• We can only fix what we are aware of. One of the big problems with family dynamics is that how we feel and look at the world are normal to us. when we can’t see how dysfunctional it is, we can’t change it or us.

      You have your lessons to learn in this life and so do your children. Sad but true. do your work, be a great grandparent and heal from your past. That is the way of the world – do your best and heal from the past.

      good luck

  2. I fit almost perfectly with Lost Child, but I won’t consider my family troubled. My mom was an alcoholic, but she would only tell us to get out of her room and sleep a lot. And she has been sober since I was 8. Sometimes I guess I feel a little neglected or that my siblings are loved more, but I was probably overreacting. And both my brothers went through that phase where they like to make you mad or they tell you they hate you, and that lowered my self-esteem and made me break down once or twice, but I wouldn’t consider my family troubled. Though my 3 siblings and I all match separate ones of these pretty well.

    • most of the effects of family stress on children happen before they’re six. so it makes sense you’d have this reaction even though your mom quit drinking when you were only 8. don’t forget too that alcoholism also has a personality component (it’s way more than just drinking) so we applaud her for quitting but it takes a long time for the personality to heal and the alcoholic to become healthy (and some never get emotionally healthy). in AA they say the alcoholic quits maturing at the time of their first drink and don’t start on the journey of growing up until they’re well into recovery. so yes, you are probably a lost child and yes your family had lots of stress. it’s hard to think of our family as stressed, but I’ve worked with clients where the stress was the push to make money and anything less than a medical degree was considered a failure. do the work – you won’t regret it.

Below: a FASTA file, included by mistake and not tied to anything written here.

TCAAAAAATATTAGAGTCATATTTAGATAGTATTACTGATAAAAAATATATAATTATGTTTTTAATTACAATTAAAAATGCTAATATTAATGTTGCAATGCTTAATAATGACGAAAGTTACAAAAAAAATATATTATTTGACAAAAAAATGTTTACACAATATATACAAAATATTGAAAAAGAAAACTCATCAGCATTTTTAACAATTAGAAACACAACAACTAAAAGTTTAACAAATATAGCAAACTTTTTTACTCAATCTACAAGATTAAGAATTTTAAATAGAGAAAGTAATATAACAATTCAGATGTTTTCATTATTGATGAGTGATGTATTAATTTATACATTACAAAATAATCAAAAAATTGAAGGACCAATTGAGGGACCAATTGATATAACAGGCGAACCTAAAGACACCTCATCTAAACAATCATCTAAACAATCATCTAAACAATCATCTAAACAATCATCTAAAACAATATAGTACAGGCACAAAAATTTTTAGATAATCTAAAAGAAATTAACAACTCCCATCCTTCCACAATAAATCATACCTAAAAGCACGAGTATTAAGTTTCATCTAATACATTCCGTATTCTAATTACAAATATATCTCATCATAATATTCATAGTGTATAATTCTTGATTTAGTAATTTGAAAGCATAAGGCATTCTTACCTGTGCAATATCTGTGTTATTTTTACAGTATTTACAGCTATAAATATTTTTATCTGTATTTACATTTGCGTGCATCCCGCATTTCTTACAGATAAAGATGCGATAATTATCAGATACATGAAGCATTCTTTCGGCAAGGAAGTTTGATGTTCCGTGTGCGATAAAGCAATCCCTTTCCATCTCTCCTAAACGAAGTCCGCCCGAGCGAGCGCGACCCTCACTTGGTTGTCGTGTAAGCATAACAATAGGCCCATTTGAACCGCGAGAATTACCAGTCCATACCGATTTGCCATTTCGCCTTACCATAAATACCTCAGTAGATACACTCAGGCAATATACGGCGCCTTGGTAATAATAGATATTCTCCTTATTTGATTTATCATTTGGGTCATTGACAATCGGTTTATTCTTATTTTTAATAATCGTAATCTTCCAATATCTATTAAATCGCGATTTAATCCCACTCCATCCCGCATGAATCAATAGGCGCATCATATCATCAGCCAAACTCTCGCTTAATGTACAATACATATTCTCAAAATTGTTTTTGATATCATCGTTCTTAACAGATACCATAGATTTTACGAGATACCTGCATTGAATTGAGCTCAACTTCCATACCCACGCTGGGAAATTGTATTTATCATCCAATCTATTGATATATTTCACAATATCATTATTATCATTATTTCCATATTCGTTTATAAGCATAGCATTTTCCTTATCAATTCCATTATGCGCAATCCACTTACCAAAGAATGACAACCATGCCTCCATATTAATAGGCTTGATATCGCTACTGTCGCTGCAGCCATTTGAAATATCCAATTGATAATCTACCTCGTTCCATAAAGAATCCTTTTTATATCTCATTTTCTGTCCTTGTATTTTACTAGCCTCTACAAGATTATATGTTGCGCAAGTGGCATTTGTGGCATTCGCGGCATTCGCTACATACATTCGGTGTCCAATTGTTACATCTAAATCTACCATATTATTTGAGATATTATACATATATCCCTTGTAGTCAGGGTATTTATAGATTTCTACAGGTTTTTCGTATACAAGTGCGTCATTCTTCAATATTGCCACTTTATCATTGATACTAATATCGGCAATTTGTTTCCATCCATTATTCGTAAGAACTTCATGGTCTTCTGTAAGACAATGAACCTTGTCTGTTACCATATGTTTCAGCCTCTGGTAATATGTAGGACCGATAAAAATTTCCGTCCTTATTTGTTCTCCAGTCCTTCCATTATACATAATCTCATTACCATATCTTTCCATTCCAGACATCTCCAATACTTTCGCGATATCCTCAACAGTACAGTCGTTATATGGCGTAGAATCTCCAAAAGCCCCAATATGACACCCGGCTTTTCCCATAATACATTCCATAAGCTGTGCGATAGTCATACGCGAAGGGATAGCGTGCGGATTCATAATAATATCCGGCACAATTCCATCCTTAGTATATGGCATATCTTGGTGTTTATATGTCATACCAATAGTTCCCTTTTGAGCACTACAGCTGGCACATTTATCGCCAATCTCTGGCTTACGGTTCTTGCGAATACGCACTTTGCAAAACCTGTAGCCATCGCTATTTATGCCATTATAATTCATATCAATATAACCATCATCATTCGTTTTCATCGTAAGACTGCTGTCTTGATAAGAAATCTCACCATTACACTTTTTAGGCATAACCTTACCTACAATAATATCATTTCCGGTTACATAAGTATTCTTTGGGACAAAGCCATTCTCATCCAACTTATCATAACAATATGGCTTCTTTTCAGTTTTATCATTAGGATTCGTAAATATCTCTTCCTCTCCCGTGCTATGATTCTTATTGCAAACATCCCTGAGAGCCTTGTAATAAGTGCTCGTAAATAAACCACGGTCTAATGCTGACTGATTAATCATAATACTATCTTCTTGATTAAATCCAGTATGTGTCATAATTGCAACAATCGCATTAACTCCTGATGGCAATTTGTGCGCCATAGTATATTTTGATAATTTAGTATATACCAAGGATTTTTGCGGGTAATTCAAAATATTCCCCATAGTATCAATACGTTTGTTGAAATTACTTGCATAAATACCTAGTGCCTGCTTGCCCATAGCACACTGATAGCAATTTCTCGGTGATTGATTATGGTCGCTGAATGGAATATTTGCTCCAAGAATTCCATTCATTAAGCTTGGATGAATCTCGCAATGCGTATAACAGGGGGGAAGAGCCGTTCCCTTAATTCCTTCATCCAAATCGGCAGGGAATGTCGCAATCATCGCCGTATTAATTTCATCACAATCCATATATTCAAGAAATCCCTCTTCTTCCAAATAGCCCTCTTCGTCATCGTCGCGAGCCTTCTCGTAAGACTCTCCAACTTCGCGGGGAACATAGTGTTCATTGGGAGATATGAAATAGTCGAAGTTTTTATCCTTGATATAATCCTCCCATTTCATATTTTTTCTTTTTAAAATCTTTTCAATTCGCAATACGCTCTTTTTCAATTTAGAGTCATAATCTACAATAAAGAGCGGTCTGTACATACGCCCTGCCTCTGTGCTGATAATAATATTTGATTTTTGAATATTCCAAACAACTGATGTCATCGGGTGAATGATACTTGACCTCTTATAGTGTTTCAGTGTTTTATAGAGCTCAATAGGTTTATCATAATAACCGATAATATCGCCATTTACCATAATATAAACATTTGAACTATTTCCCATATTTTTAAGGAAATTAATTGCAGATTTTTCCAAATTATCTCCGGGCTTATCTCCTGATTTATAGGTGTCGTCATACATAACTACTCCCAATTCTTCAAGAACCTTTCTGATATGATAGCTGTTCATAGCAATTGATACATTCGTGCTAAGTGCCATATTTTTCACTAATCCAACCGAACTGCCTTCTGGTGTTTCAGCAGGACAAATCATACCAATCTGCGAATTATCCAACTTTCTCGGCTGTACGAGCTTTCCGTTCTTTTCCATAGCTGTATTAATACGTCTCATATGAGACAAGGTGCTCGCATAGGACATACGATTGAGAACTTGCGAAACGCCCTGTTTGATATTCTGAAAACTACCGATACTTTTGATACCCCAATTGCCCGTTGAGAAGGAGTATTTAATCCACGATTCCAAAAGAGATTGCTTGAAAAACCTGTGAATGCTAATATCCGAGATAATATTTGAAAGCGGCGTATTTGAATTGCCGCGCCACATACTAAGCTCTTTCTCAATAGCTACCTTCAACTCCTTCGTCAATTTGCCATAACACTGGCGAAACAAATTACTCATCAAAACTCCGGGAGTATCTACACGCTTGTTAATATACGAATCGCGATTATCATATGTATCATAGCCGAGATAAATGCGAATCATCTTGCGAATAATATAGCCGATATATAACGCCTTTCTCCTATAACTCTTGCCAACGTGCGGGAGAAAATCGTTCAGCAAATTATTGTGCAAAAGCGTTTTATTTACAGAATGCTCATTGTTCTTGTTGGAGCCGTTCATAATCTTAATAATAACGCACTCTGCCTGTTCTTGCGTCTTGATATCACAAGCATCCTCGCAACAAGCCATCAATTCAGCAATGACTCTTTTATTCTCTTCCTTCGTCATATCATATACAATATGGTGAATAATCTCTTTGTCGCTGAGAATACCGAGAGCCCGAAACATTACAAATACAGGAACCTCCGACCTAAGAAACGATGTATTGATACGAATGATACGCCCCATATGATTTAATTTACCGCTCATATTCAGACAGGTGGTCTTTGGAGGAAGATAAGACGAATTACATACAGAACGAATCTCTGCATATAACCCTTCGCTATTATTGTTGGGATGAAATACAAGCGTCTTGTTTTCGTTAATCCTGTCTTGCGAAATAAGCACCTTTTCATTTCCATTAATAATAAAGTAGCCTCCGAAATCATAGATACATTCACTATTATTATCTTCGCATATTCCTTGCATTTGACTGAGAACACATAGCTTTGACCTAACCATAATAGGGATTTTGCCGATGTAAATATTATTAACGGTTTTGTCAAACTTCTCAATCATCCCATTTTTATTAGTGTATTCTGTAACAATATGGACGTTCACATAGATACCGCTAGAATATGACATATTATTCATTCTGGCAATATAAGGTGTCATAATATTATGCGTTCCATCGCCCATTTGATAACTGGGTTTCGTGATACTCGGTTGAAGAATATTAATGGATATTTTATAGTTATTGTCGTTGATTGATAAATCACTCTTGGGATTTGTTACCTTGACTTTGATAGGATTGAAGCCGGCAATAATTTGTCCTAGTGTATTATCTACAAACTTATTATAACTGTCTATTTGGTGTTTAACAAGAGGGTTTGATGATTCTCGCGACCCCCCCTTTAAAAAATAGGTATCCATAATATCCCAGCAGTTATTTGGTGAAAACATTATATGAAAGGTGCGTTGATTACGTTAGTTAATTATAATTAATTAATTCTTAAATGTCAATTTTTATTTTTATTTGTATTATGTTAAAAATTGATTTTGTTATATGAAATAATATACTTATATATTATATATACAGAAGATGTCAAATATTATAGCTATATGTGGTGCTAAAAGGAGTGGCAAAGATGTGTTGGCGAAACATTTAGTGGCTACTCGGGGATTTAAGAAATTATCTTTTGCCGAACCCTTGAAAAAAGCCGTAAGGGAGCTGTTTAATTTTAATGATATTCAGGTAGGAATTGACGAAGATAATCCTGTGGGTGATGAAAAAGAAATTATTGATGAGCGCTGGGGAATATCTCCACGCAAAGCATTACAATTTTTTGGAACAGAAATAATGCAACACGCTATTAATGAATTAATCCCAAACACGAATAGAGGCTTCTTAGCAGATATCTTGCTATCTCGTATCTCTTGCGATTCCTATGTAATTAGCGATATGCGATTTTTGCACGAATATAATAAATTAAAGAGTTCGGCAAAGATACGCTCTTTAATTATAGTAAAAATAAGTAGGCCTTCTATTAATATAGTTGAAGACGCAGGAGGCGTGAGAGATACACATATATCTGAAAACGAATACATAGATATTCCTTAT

3. Can you be more than one role – especially if you were an only child?

    • We all have all 4 roles in us and we use them as appropriate, but we tend to stick to one more than the others – it’s the one we have had the most success with. success might be getting lots of attention, so you’re the hero or the rebel – it’s in our life experience and desires. but yes, we do have all 4 roles.

  4. Louise,

    I have gotten so much out of this series. Thank you…I am going to reblog this PLEASE don’t go away…

    XO Jen

    • not going away, just moving from WP to a new site. You’ll have to resubscribe, unfortunately, but i’m almmost back up and running

  5. Louise … i just read your response to Tameri. Once we’ve let go of our expectations of others we can “get on” with our expectations of ourselves and design our own life and fate. 🙂 XO mel